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Flouting MCI rules, lab technicians sign pathology reports

Tuesday, 11 March 2014 - 7:00am IST | Place: Mumbai | Agency: dna

  • lab-technician

Many pathology laboratories across the state are taking people for a ride. Lab technicians and not pathologists are signing reports.

dna found that this illegal practice is rampant in Thane, Navi Mumbai, Panvel, and Borivli.

Siddik Shaikh, 24, went for a routine urine test at Seema Clinical Laboratory in Thane's Lokmanya Nagar, following his physician Dr Pradeep Bhave's advice. He had fever for over a week.

Neeta Shedge who signed his urine report holds a diploma in medical lab technology (DMLT). The medical council of India (MCI) doesn't allow such diploma holders to sign reports. They can only assist qualified pathologists. MBBS doctors need to do a postgraduation in pathology to become a pathologist, recognised by the MCI.

Speaking to dna, Shedge said matter-of-factly: "I am trying to appoint a pathologist in my laboratory but nobody wants to come on board. So, I sign the reports."
Not far from Seema Clinical Laboratory is Health Berries Diagnostics. Lab technicians Smitesh Salvi and Vinod Parekh sign all reports giving their name and qualification, clearly violating MCI guidelines.

Taking a random urine report as an example, dna contacted the lab's owner, Ajay Ubale. "We don't have a pathologist in our lab and there is always a flurry of patients," he said. "So, our lab technicians sign reports."

Envee Pathological laboratory in Dombivli's Datta Nagar Chowk is another lab where technician KN Prem signs reports. dna has a copy of chemical and microscopic urine examination reports of a 24-year-old woman Sunita Patil with Prem's signature.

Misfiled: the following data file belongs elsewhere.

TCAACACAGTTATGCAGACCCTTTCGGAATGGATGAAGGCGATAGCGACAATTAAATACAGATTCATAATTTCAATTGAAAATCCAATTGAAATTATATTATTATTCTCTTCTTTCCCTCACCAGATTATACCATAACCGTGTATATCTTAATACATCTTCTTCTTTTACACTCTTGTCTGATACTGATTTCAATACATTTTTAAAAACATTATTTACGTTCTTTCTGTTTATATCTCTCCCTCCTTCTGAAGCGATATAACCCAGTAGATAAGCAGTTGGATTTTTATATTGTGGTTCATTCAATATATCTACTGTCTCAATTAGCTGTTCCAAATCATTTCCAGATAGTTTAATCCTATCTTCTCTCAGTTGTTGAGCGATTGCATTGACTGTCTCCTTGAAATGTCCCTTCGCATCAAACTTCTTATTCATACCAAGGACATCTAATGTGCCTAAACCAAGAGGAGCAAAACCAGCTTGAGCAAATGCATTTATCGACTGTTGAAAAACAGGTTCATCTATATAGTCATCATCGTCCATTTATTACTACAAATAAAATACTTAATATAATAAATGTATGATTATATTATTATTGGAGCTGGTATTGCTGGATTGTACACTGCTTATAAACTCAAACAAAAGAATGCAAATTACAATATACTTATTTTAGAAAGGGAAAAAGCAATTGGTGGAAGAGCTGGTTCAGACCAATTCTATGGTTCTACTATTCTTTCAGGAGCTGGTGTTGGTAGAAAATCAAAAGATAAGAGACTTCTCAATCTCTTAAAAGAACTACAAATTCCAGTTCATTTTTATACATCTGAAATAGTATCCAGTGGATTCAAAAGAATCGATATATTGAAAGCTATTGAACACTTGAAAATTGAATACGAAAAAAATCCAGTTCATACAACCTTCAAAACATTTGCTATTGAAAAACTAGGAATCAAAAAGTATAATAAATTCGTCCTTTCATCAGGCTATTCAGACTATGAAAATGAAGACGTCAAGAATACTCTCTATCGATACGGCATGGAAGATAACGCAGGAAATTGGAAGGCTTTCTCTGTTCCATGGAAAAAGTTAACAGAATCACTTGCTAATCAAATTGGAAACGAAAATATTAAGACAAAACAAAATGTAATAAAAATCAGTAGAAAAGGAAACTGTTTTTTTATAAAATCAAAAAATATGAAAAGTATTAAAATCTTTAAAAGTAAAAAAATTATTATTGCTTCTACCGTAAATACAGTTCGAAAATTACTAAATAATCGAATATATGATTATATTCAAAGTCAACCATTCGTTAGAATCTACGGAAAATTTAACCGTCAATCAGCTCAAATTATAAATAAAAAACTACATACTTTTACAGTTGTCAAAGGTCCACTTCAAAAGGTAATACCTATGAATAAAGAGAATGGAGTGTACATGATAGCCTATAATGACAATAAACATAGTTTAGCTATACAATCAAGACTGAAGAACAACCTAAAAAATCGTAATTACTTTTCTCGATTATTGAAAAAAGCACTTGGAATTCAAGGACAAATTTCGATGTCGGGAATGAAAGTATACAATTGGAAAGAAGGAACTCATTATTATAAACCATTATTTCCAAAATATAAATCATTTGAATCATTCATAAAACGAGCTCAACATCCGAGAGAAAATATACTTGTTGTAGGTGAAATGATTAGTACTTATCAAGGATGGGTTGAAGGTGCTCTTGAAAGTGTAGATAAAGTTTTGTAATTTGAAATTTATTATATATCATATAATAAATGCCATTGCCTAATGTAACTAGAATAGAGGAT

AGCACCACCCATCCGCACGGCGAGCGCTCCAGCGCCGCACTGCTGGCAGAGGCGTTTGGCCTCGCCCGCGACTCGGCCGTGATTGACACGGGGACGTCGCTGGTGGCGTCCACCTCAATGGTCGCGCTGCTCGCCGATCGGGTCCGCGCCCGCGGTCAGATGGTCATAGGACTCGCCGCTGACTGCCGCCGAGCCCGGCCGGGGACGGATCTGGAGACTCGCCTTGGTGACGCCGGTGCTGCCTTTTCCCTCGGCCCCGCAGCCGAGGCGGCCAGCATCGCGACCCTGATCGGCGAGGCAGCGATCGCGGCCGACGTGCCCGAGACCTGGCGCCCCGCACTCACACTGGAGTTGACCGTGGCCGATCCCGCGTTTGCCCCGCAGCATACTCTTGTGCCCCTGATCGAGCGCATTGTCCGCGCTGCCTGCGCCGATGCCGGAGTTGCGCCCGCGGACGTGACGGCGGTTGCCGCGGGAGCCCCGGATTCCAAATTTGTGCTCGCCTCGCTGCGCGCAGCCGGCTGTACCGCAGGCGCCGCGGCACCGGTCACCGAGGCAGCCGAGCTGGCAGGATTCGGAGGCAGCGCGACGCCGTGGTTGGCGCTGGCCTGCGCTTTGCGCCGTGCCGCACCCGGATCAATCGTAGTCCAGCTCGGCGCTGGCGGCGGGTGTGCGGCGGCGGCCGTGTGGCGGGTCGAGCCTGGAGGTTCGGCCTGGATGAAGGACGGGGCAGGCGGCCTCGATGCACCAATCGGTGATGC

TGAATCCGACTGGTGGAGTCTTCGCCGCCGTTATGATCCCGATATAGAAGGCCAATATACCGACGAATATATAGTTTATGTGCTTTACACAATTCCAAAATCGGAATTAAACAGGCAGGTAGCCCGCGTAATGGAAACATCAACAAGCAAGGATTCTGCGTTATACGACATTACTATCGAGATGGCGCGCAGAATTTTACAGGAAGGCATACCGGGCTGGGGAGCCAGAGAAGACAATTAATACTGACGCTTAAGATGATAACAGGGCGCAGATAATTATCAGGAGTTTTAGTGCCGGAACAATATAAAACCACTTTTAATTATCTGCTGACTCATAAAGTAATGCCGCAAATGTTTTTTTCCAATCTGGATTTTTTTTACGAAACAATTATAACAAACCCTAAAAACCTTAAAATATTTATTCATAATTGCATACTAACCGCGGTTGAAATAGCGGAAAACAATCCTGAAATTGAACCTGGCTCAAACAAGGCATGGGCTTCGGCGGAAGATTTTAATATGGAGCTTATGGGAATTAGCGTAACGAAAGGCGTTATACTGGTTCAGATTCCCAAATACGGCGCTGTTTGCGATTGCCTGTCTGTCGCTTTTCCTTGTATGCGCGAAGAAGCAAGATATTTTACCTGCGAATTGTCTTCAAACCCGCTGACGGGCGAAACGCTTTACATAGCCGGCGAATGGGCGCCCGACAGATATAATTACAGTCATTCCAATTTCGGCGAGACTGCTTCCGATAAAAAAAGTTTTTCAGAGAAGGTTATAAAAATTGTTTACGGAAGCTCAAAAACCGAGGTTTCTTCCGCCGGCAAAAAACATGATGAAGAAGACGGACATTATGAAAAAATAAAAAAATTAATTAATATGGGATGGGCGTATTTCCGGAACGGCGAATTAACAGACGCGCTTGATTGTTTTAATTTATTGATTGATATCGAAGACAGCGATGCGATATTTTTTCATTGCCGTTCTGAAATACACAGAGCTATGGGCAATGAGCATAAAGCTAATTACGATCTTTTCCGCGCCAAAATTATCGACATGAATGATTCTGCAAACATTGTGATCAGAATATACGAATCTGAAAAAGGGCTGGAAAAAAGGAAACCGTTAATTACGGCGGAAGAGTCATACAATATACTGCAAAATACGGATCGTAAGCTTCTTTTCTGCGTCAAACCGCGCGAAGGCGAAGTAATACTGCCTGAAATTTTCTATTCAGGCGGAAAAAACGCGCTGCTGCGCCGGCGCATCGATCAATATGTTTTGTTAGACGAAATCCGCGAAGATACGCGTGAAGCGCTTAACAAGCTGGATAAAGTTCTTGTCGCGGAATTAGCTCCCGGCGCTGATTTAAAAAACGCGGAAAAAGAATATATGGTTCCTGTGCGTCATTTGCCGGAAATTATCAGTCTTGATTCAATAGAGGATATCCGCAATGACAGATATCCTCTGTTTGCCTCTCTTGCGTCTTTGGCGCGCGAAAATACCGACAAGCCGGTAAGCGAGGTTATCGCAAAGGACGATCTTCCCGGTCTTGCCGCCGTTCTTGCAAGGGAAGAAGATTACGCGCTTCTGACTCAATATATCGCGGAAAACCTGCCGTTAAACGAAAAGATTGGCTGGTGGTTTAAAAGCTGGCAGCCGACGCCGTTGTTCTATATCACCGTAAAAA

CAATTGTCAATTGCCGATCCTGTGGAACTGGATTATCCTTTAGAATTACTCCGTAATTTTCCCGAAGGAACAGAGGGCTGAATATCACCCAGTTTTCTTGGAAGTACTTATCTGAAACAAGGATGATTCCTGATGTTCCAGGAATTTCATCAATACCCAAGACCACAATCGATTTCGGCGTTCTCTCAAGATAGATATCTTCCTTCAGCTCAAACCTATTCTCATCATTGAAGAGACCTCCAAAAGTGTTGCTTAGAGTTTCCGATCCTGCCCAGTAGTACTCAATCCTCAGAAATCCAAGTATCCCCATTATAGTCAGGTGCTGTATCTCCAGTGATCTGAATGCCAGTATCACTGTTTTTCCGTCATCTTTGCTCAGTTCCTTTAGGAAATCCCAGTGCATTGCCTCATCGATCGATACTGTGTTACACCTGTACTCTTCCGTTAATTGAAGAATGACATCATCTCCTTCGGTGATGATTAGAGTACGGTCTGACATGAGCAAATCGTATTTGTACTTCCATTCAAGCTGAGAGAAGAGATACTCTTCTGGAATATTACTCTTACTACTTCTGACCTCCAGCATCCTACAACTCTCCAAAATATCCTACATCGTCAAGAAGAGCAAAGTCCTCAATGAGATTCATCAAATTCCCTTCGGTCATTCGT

According to the Maharashtra Association of Practicing Pathologists and Microbiologists (MAPPM), an umbrella body of qualified pathologists, there are more than 15,000 path labs across the state, of which 1600 operate out of Mumbai, Navi Mumbai and Thane.

In an ideal state of affairs, lab technicians are supposed to only collect samples. "They don't have the know-how of pathology. Legally, they cannot carry out any investigation, forget signing reports," Dr Rajesh Mane, secretary, MAPPM, said. "Those who are doing this [signing reports] are playing with the lives of people.

"Many a times, a wrong analysis can result in false positives of dengue or malaria. Not only will it scare a patient, but it will also lead to wrong treatment. Technicians are known to manipulate blood reports. But the government is turning a blind eye and ignoring the problem."

Dr Shivkumar Utture, MCI's executive member, said lab technicians are not authorised to certify any pathology report. "The MCI has passed directives on this matter several times in the past."

What does the law say

  • Pathology is part of modern medicine. MCI allows only registered medical practitioners holding a PG degree in pathology to practise it
  • Maharashtra Medical Council (MMC) too endorses it
  • Bombay HC in 2005 ruled only qualified pathologists, recognised by the MCI and the MMC, can certify pathology reports

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